Perform Regular Audits

Regular Security Audits and Compliance Layer: Conduct regular security audits and assessments to identify vulnerabilities. Ensure that the network design and security measures align with relevant legal and regulatory requirements. Document and enforce compliance measures.

  •       Conduct regular security audits and assessments to identify and address potential vulnerabilities.
  •       Stay informed about relevant laws and regulations that may impact your business and ensure compliance.

Manage Your Vendors

Vendor Management Layer: Assess and verify the security practices of third-party vendors and service providers. Ensure that vendors adhere to security requirements and standards.

  •       If using third-party services, ensure that your vendors follow security best practices.
  •       Regularly assess and audit the security practices of your vendors.

Consider Redundancy

Redundancy and Resilience Layer: Design for redundancy in critical network components to ensure business continuity. Implement failover mechanisms and disaster recovery plans.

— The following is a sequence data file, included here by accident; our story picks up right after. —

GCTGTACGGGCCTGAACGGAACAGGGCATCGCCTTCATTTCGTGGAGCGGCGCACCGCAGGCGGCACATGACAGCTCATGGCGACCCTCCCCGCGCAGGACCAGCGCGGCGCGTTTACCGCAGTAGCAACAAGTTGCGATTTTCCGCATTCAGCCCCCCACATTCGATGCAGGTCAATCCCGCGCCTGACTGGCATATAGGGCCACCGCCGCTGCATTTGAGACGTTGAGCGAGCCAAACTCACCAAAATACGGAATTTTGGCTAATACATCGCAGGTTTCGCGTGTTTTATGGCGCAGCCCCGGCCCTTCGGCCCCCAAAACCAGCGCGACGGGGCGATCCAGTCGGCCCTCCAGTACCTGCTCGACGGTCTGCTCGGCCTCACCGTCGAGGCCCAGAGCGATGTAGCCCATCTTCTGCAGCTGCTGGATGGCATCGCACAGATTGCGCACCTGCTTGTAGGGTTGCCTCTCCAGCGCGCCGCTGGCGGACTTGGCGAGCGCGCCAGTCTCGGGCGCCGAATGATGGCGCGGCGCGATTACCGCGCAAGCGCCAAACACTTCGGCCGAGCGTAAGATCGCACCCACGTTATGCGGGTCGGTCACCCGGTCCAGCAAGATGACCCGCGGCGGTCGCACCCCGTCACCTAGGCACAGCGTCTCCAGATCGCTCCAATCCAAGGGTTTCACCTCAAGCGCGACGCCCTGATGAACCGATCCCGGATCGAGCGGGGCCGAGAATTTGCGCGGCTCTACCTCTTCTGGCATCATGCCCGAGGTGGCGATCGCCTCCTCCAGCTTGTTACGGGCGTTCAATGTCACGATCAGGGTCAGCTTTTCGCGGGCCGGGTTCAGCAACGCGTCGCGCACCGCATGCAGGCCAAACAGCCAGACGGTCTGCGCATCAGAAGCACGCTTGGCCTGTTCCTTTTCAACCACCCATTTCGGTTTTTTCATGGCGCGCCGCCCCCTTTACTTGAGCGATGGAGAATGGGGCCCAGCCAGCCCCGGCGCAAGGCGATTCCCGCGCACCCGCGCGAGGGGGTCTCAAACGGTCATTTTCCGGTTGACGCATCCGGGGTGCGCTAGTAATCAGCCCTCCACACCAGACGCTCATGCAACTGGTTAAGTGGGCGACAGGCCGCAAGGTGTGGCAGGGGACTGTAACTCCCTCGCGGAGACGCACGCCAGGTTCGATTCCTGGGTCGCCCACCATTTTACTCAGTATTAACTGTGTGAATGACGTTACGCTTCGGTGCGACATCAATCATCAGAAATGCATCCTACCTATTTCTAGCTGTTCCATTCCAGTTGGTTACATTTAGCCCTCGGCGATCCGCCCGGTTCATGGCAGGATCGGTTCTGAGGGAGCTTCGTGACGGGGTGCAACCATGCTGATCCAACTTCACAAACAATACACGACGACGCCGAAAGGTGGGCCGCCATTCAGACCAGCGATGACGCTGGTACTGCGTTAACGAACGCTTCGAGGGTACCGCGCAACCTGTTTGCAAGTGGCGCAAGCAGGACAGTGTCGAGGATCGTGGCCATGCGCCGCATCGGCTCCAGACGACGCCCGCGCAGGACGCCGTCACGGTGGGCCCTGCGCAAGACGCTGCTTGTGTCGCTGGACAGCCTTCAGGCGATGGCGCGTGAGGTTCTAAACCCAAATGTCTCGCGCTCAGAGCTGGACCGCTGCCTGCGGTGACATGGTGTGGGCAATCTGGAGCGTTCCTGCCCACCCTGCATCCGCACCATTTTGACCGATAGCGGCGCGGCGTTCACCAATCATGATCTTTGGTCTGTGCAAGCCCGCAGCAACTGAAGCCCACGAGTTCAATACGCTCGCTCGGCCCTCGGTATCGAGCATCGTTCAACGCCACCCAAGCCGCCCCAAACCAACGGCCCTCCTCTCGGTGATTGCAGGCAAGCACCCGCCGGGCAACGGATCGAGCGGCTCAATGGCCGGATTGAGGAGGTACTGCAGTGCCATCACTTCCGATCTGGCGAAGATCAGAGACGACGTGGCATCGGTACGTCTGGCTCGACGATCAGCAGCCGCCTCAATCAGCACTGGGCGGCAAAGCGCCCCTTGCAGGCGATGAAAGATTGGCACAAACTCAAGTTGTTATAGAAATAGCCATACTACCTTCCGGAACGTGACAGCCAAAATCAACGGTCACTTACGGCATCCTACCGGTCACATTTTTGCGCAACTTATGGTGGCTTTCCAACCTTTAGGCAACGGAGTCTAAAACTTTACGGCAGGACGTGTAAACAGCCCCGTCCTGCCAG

•       Regularly back up important business data, and store backups in a secure location.
  •       Test backup restoration procedures to ensure they work effectively.

In a small business setting, resource constraints and simplicity are often top priorities. Therefore, it is crucial to balance security and usability, ensuring that security measures are both manageable and effective for the organization’s specific needs. Regularly reassess the network’s security posture and adjust the layered architecture as necessary to account for changes in the business environment and emerging threats.

Sentinel Blue is a managed security service provider (MSSP) that works daily with the small businesses tackling operational and security challenges designed to streamline secure architecture and IT environments, mitigate threats and implement incident response best practice.

Ready to get to work? So are we.

Our cyber adversaries aren’t waiting and neither are we. We want to learn more about your IT and cybersecurity needs so let’s get the conversation started.